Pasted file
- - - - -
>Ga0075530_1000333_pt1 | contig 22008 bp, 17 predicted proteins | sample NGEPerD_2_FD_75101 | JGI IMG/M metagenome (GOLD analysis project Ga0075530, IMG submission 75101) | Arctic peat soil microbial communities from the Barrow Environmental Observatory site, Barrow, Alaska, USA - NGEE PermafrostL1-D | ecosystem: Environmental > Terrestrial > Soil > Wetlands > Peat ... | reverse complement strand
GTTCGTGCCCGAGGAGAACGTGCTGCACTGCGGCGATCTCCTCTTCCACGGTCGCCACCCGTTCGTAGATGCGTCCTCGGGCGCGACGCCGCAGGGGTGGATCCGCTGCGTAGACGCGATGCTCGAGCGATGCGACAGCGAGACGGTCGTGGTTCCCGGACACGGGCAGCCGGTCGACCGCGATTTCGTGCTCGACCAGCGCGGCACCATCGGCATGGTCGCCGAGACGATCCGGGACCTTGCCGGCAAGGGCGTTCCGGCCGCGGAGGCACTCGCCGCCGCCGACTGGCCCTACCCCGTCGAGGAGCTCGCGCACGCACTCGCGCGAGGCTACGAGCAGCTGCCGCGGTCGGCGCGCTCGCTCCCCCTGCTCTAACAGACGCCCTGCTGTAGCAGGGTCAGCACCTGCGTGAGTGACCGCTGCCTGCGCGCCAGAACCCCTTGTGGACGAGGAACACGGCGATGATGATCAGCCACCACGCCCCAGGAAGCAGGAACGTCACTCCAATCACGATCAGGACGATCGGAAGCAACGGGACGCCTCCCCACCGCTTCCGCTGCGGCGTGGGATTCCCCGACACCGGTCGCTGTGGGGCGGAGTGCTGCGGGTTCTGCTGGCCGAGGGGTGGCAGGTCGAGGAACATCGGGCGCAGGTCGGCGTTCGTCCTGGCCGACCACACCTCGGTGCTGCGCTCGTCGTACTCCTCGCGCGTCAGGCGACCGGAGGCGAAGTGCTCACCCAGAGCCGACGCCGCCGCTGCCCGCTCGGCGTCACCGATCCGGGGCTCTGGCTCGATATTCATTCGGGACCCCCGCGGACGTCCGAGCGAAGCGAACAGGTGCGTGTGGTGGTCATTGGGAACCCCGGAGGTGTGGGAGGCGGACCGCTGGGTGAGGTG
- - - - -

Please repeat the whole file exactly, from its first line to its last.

>Ga0075530_1000333_pt1 | contig 22008 bp, 17 predicted proteins | sample NGEPerD_2_FD_75101 | JGI IMG/M metagenome (GOLD analysis project Ga0075530, IMG submission 75101) | Arctic peat soil microbial communities from the Barrow Environmental Observatory site, Barrow, Alaska, USA - NGEE PermafrostL1-D | ecosystem: Environmental > Terrestrial > Soil > Wetlands > Peat ... | reverse complement strand
GTTCGTGCCCGAGGAGAACGTGCTGCACTGCGGCGATCTCCTCTTCCACGGTCGCCACCCGTTCGTAGATGCGTCCTCGGGCGCGACGCCGCAGGGGTGGATCCGCTGCGTAGACGCGATGCTCGAGCGATGCGACAGCGAGACGGTCGTGGTTCCCGGACACGGGCAGCCGGTCGACCGCGATTTCGTGCTCGACCAGCGCGGCACCATCGGCATGGTCGCCGAGACGATCCGGGACCTTGCCGGCAAGGGCGTTCCGGCCGCGGAGGCACTCGCCGCCGCCGACTGGCCCTACCCCGTCGAGGAGCTCGCGCACGCACTCGCGCGAGGCTACGAGCAGCTGCCGCGGTCGGCGCGCTCGCTCCCCCTGCTCTAACAGACGCCCTGCTGTAGCAGGGTCAGCACCTGCGTGAGTGACCGCTGCCTGCGCGCCAGAACCCCTTGTGGACGAGGAACACGGCGATGATGATCAGCCACCACGCCCCAGGAAGCAGGAACGTCACTCCAATCACGATCAGGACGATCGGAAGCAACGGGACGCCTCCCCACCGCTTCCGCTGCGGCGTGGGATTCCCCGACACCGGTCGCTGTGGGGCGGAGTGCTGCGGGTTCTGCTGGCCGAGGGGTGGCAGGTCGAGGAACATCGGGCGCAGGTCGGCGTTCGTCCTGGCCGACCACACCTCGGTGCTGCGCTCGTCGTACTCCTCGCGCGTCAGGCGACCGGAGGCGAAGTGCTCACCCAGAGCCGACGCCGCCGCTGCCCGCTCGGCGTCACCGATCCGGGGCTCTGGCTCGATATTCATTCGGGACCCCCGCGGACGTCCGAGCGAAGCGAACAGGTGCGTGTGGTGGTCATTGGGAACCCCGGAGGTGTGGGAGGCGGACCGCTGGGTGAGGTG